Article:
Japanese Prime Minister Yoshihiko Noda’s biggest step yet toward winning a sales tax increase aimed at reining in the nation’s public debt came at the cost of alienating one-fifth of his party’s lower house lawmakers.
While the chamber yesterday approved legislation to double the 5 percent levy by October 2015, 57 lawmakers in the ruling Democratic Party of Japan voted no, and former DPJ leader Ichiro Ozawa signaled he may leave. If he takes more than 50 followers with him, it could endanger the party’s majority.
Noda, who called the rebellion “unfortunate,” now must hold together a deal with the opposition Liberal Democratic Party to win passage for the bill in the upper house. With the Diet session extended until Sept. 8, weeks of wrangling may be in store for a country that has seen six leaders since 2006.
Read the rest of the story: Noda Victory on Japan Sales Tax Law Risks Party Majority.
Prime Minister Yoshihiko Noda and Democratic Party of Japan executives officially endorsed changes to the government’s social security and tax reform bills Wednesday, while signalling the Diet session will be extended, possibly to early September.
Noda was forced to postpone a vote on the revised bills in the Lower House beyond Thursday’s scheduled end of the Diet session, given the fierce opposition from DPJ members against the planned consumption tax hike.
The prime minister had been keen on having the contentious tax hike bill approved before Thursday, but with that bill and other key legislation still hanging fire, the DPJ proposed extending the session to Sept. 8 in a meeting with opposition parties, which didn’t give an immediate answer, party sources said.
Read the rest of the story: Noda officially gives in on tax, welfare reform.
In a deal that could lead to Japan’s first substantial steps toward reducing its burgeoning debt burden, Prime Minister Yoshihiko Noda agreed with the country’s two largest opposition parties Friday on legislation to double the country’s consumption tax.
Mr. Noda has staked the fate of his administration on the bill, which would double Japan’s five-percent sales tax by 2015, hinting that he could call a general election if the plan fails to pass parliament before the current session ends next week.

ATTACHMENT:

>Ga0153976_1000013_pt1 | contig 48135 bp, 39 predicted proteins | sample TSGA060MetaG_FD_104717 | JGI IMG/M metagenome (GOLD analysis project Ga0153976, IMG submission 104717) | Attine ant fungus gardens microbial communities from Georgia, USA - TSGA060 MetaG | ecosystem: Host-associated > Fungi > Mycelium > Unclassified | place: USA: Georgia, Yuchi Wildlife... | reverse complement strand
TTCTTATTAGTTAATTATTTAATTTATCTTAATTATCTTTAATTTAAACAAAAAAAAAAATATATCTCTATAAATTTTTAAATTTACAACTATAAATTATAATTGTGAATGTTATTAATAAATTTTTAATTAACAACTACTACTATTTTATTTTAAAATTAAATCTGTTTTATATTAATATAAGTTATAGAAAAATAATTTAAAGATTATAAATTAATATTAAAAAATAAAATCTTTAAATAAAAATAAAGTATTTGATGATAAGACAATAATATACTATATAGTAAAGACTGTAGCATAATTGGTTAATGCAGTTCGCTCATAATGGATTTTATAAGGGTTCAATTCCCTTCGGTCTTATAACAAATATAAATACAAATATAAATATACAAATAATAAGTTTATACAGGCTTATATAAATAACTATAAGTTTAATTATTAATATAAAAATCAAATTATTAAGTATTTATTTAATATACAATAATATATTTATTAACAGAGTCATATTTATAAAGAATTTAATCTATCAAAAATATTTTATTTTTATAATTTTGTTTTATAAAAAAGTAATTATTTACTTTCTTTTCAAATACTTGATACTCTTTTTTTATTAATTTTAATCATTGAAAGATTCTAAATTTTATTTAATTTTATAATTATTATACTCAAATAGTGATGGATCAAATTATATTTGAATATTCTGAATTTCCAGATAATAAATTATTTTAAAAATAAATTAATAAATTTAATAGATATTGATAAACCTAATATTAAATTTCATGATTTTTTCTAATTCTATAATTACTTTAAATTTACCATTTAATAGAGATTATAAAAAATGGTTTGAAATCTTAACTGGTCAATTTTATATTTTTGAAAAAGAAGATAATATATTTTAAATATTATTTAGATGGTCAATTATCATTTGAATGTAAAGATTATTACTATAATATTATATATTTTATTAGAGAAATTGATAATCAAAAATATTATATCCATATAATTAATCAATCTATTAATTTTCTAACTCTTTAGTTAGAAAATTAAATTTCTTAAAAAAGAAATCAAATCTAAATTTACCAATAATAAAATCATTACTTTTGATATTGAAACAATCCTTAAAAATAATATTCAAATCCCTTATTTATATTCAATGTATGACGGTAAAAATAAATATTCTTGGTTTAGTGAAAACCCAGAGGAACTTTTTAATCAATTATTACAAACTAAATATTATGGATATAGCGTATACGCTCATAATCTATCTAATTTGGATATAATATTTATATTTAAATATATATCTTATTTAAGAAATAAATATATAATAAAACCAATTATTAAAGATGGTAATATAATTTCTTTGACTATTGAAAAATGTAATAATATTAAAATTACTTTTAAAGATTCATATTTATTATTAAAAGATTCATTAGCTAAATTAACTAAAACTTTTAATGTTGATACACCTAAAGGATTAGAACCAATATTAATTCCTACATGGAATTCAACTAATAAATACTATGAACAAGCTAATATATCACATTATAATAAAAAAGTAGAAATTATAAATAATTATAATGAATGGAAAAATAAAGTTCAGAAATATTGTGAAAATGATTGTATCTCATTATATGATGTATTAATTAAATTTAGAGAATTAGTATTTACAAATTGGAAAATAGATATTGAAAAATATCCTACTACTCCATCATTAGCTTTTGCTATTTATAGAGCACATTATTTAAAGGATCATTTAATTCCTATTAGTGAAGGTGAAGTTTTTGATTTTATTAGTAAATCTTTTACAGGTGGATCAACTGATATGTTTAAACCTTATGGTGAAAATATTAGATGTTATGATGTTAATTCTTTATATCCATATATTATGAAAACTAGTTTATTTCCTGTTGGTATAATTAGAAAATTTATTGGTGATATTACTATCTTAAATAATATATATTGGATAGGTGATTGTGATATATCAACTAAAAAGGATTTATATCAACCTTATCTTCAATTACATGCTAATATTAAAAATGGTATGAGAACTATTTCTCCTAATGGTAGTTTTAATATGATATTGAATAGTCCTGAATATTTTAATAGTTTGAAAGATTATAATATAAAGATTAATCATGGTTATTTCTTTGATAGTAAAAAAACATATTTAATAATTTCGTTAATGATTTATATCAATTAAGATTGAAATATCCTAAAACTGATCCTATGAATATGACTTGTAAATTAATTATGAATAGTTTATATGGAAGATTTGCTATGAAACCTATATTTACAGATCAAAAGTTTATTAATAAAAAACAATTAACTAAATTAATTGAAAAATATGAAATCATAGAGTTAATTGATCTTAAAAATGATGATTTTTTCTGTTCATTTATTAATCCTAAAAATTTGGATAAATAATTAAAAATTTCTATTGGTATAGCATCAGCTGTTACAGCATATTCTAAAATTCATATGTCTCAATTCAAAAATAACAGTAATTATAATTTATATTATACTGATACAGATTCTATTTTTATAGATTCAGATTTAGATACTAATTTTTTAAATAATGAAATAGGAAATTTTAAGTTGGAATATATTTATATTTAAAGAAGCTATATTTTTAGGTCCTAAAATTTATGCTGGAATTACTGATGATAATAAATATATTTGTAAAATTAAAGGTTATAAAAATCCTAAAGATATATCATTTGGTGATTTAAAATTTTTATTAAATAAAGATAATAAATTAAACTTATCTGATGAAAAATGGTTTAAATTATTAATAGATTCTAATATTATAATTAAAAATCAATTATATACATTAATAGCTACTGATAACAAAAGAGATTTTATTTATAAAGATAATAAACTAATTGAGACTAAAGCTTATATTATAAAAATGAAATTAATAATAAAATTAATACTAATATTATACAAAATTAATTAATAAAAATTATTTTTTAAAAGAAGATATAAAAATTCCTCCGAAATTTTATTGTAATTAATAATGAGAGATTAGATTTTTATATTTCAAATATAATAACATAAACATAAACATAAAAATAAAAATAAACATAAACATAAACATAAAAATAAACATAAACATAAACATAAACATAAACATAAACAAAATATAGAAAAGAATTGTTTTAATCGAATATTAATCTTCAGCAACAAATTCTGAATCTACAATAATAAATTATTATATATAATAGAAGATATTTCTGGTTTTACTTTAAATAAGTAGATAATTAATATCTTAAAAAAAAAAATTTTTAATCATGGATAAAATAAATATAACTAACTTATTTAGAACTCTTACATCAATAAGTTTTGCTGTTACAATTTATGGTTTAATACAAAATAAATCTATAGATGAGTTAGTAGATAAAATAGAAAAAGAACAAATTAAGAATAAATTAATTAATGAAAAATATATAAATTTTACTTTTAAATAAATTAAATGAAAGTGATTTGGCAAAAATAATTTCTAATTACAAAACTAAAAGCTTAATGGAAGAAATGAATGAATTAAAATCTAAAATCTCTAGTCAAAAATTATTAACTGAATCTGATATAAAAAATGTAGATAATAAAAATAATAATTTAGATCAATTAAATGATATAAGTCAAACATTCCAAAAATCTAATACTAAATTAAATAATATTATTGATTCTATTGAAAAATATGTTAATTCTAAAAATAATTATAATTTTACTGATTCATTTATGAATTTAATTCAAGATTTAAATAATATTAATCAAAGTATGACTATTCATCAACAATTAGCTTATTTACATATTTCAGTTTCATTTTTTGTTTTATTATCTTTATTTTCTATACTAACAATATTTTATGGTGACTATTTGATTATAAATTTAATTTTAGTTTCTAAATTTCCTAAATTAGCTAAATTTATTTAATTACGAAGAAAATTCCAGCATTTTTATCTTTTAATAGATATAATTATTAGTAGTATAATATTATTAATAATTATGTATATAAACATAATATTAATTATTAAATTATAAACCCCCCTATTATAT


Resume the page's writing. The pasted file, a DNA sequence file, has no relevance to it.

During weeks of negotiations, Mr. Noda argued that Japan must raise taxes to shore up its social welfare and pension systems, which have come under growing strain as the country’s population ages. Japan’s public debt has already grown to over twice the size of its gross domestic product as social welfare spending grows and tax revenues dwindle in a deflationary economy.
Read the rest of the story: Japan Reaches Tax Deal That Could Help Shrink Debt.
Japan’s top government spokesman said the country’s fiscal situation is “approaching the edge of a cliff,” underscoring Prime Minister Naoto Kan’s call for a national debate on raising the 5 percent sales tax.
Kan is “expressing his deep sense of crisis and resolution about the sustainability of social security as the aging population increases under a low birth rate,” Chief Cabinet Secretary Yoshito Sengoku told reporters today in Tokyo. “The supporting fiscal conditions don’t allow for any delays, it’s finally approaching the edge of a cliff.”
The prime minister last night said in an interview with TV Asahi that he would “stake my political life” on addressing Japan’s rising social welfare costs and increasing public debt. The day before he said “now is the time” to face these problems.
Japan’s public debt is set to exceed twice the size of the economy this year and reach 210 percent of gross domestic product in 2012, both estimates the highest among countries tracked by the Organization for Economic Cooperation and Development, according to the group’s forecasts.
Read the rest of the story: Sengoku Says Japan’s Finances Near ‘Edge of a Cliff’.